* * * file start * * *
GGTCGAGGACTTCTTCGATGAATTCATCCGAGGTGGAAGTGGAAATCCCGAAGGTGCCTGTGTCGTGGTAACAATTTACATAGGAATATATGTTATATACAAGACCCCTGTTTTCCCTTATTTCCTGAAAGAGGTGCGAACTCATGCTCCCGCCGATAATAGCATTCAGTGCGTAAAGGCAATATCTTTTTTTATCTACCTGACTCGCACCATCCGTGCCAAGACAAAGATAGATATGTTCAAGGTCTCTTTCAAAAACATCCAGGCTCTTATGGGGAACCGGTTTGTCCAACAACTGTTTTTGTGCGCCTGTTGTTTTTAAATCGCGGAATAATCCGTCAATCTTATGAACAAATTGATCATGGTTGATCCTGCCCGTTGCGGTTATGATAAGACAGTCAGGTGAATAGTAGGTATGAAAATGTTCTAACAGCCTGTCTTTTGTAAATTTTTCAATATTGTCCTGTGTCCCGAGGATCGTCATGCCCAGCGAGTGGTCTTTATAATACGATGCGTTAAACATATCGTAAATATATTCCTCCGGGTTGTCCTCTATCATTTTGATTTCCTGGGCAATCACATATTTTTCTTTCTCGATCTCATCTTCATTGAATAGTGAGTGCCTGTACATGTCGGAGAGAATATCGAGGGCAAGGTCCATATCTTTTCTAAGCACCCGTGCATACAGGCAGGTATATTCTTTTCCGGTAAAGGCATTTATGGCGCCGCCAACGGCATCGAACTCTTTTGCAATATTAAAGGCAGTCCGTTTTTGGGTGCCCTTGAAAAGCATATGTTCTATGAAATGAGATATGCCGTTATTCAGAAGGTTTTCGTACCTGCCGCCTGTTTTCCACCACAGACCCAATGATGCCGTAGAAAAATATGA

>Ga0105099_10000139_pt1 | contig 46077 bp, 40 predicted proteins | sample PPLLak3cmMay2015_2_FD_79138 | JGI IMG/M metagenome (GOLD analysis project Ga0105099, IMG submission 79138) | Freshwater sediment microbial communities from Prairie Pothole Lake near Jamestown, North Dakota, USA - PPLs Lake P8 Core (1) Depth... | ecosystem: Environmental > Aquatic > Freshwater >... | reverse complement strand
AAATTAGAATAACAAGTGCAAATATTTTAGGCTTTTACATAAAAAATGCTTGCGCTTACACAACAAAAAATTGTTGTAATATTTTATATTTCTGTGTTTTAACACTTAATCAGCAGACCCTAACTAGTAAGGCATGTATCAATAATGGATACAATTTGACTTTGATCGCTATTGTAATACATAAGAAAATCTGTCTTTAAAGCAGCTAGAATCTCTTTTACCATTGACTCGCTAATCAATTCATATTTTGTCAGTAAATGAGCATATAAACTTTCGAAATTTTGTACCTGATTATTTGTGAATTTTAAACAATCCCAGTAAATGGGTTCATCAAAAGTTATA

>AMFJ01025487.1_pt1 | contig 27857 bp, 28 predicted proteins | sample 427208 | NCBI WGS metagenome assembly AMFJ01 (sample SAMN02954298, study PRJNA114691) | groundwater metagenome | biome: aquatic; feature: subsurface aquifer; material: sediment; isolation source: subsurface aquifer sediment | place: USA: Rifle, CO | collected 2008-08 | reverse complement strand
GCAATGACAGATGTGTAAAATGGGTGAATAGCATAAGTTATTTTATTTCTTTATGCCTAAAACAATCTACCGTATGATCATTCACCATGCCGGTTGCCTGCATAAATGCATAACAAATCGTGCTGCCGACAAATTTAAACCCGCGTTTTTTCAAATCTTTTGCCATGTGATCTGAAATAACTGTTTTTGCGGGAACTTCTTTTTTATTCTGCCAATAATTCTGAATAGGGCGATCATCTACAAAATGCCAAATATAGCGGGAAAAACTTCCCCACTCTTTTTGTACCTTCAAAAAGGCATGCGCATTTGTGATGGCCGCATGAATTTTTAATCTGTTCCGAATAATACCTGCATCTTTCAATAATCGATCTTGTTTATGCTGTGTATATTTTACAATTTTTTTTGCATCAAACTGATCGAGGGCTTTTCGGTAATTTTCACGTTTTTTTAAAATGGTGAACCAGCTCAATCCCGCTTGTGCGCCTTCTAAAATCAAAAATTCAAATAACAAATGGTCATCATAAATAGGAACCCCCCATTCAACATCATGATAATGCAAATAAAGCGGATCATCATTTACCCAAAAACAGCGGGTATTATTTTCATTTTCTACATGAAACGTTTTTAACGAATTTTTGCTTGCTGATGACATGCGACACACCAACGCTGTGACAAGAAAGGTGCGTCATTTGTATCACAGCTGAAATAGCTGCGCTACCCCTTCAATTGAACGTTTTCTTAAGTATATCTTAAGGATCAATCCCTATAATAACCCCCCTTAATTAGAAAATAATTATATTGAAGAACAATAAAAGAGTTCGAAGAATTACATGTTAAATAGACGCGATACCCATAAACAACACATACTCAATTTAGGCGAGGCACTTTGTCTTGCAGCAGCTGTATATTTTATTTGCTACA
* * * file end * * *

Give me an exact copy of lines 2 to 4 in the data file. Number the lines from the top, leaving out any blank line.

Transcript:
>Ga0105099_10000139_pt1 | contig 46077 bp, 40 predicted proteins | sample PPLLak3cmMay2015_2_FD_79138 | JGI IMG/M metagenome (GOLD analysis project Ga0105099, IMG submission 79138) | Freshwater sediment microbial communities from Prairie Pothole Lake near Jamestown, North Dakota, USA - PPLs Lake P8 Core (1) Depth... | ecosystem: Environmental > Aquatic > Freshwater >... | reverse complement strand
AAATTAGAATAACAAGTGCAAATATTTTAGGCTTTTACATAAAAAATGCTTGCGCTTACACAACAAAAAATTGTTGTAATATTTTATATTTCTGTGTTTTAACACTTAATCAGCAGACCCTAACTAGTAAGGCATGTATCAATAATGGATACAATTTGACTTTGATCGCTATTGTAATACATAAGAAAATCTGTCTTTAAAGCAGCTAGAATCTCTTTTACCATTGACTCGCTAATCAATTCATATTTTGTCAGTAAATGAGCATATAAACTTTCGAAATTTTGTACCTGATTATTTGTGAATTTTAAACAATCCCAGTAAATGGGTTCATCAAAAGTTATA

>AMFJ01025487.1_pt1 | contig 27857 bp, 28 predicted proteins | sample 427208 | NCBI WGS metagenome assembly AMFJ01 (sample SAMN02954298, study PRJNA114691) | groundwater metagenome | biome: aquatic; feature: subsurface aquifer; material: sediment; isolation source: subsurface aquifer sediment | place: USA: Rifle, CO | collected 2008-08 | reverse complement strand